Tweaking Windows 8.1 For Audio and Music Production

The secret sauce of the audio PC builder, here are our tweaks for Windows 8.1 to get your system humming along nicely. To be honest Windows 8 doesn’t need mu…

Sound Blaster Z PCIe Gaming Sound Card with High Performance Headphone Amp and Beam Forming Microphone

  • Includes an external high quality dual-microphone array standard with card
  • Features Sound Core3D Audio Processor for accelerating advanced audio and voice technologies
  • SBX Pro Studio sound technologies create unprecedented levels of audio realism including stunning 3D surround effects for your speakers and headsets
  • Delivers 116dB SNR, plus audiophile-grade capacitors and gold-plated I/O connectivity
  • Use the Sound Blaster Control Panel just toggle between you headphone and speakers system with a flip of a switch
Creative Sound Blaster Z SBX PCIE Gaming Sound Card with Beamforming Microphone
View larger Creative Sound Blaster Z SBX PCIE Gaming Sound Card with Beamforming Microphone This Sound Blaster Z is an ideal all-round solution for your PC gaming and entertainment needs. It comes complete with the Sound Blaster beamforming microphone for crystal clear voice communication. Our Sound Blaster product philosophy comes from a total system approach. We've designed the Z series cards to give the best experience for not only those wishing to experience content, but those wanting to create it as well. This includes optimizations for voice chat and recording in addition to all of the amazing SBX Studio Pro audio output enhancements. High-Quality Connections The Z card is equipped with gold plated connection points to ensure the card delivers the best possible audio signal. 3.5mm gold plated headphone jack driven by the 600 Ohm Maxim MAX97220 amp 3.5mm gold plated microphone jack

List Price: $ 119.99 Price: $ 79.99

Customer Reviews

27 of 27 people found the following review helpful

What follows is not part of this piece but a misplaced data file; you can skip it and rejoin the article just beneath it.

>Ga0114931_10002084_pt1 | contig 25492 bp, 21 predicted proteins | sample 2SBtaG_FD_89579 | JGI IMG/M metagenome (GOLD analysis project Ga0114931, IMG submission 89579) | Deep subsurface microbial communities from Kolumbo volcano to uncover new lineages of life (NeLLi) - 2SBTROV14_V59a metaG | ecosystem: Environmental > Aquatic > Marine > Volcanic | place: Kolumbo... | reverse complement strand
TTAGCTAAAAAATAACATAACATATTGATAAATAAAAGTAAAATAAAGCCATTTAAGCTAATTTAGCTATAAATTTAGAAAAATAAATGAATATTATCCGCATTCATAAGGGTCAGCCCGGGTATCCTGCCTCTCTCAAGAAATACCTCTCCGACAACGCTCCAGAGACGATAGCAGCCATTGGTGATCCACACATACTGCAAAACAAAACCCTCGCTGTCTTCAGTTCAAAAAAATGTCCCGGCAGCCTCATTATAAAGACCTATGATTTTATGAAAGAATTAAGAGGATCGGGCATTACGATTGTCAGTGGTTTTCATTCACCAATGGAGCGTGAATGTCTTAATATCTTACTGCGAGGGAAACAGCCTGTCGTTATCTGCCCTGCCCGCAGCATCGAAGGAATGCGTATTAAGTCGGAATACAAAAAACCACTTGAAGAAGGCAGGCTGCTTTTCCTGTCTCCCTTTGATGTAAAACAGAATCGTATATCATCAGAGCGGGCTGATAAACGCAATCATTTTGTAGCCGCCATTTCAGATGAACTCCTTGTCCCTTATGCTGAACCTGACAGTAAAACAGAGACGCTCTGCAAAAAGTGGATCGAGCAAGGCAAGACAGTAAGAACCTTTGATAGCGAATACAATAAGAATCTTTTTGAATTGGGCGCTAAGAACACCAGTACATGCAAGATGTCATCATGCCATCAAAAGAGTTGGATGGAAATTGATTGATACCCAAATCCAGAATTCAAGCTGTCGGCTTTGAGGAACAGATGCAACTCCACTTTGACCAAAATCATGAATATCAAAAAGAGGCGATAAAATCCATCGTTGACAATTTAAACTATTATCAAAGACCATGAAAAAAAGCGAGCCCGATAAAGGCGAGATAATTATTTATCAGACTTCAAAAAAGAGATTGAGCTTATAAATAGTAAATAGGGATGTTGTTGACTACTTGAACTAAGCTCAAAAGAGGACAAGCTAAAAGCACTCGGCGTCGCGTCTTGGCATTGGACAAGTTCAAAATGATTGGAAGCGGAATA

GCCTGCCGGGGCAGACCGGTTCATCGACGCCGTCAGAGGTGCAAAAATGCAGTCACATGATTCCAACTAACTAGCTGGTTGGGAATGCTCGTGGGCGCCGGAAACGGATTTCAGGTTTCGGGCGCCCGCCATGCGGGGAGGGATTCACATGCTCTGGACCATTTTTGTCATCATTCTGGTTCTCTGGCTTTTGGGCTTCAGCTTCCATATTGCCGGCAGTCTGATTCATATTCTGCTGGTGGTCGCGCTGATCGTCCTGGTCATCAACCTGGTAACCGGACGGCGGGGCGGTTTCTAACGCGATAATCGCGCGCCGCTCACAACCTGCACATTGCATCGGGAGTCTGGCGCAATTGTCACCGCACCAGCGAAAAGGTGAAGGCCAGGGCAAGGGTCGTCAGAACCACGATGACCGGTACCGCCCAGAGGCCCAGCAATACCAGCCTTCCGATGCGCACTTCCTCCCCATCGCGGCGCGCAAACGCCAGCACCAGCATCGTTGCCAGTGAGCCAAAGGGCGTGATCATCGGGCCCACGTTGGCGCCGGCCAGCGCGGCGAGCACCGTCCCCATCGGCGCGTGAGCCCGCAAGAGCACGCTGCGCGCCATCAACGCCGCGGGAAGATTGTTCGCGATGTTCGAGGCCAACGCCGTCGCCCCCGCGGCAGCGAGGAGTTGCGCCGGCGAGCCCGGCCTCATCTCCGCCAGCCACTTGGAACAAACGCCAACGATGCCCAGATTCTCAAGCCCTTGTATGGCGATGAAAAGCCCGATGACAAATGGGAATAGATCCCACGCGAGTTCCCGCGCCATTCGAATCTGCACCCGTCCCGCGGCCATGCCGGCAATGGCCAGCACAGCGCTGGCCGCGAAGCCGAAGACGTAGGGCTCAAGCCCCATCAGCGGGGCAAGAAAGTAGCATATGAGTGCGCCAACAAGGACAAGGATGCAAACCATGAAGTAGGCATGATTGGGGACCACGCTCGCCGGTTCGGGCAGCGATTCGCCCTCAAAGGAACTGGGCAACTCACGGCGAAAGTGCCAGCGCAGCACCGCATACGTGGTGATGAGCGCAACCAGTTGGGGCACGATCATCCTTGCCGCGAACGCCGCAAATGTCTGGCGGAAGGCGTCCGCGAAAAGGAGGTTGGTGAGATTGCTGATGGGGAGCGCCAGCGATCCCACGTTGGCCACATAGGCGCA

5.0 out of 5 stars Don't be fooled, onboard audio is NOT "good enough"!, December 1, 2014
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This review is from: Sound Blaster Z PCIe Gaming Sound Card with High Performance Headphone Amp and Beam Forming Microphone (Personal Computers)
Loving this sound card. Recently upgraded my computer, and sadly wasn't able to use my old sound card (X-Fi Fatal1ty Professional PCI) because my new motherboard (ASRock z97 Extreme6) doesn't have any PCI slots. Anyway, I did some research, and after several inquiries I decided to take people's advice and stick with onboard audio (Realtek ALC1150 "Purity Sound 2"). I mostly game but I also listen to music (high bitrate MP3 and some FLAC). I don't have audiophile headphones, but I have a decent gaming headset (Sennheiser HD350). First thing I noticed with with onboard audio was that it wasn't very loud at all. I played with all settings I could find and my audio simply wasn't loud. It sounded okay, and volume levels were acceptable, but it wasn't LOUD. Games seemed fine, no real complaints.

Anyway, I got this sound card during Black Friday 2014, and immediately I noticed a HUGE difference upon installing it. It sounds absolutely AMAZING! I'll be honestly, I didn't do alot of comparative testing between this and onboard, but after using onboard the last month I had a pretty good idea of what I had going on. Going to this new card was night and day difference. Obviously, right? Dedicated sound card -vs- onboard.

The purpose of my review is to help people who were in a position similar as me. Basically, if you have an old dedicated sound card and are wondering if your brand new motherboard's onboard audio is going to be good enough or better. I'm here to tell you that the answer is more than likely going to be "no". If you had a dedicated sound card before, then you should probably upgrade that also because you WILL noticed a big difference when you go back to onboard audio. Even if it is "newer" onboard audio. There is simply no comparison. Realtek's ALC1150 codec is supposed to be a very capable sound card, at least I was told by several people. Don't fall for it. If you can afford the $75 for a sound then I highly suggest paying the money. The difference is huge, at least it was for me.

My only real complaint is the BRIGHT RED LEDs on this card. Like, seriously, they are a very tacky touch in my opinion. I know some people like them, which is cool, but I really think Creative should have made these LED's controllable through software. Thankfully you can remove the shroud and cover them up with electrical tape, but still.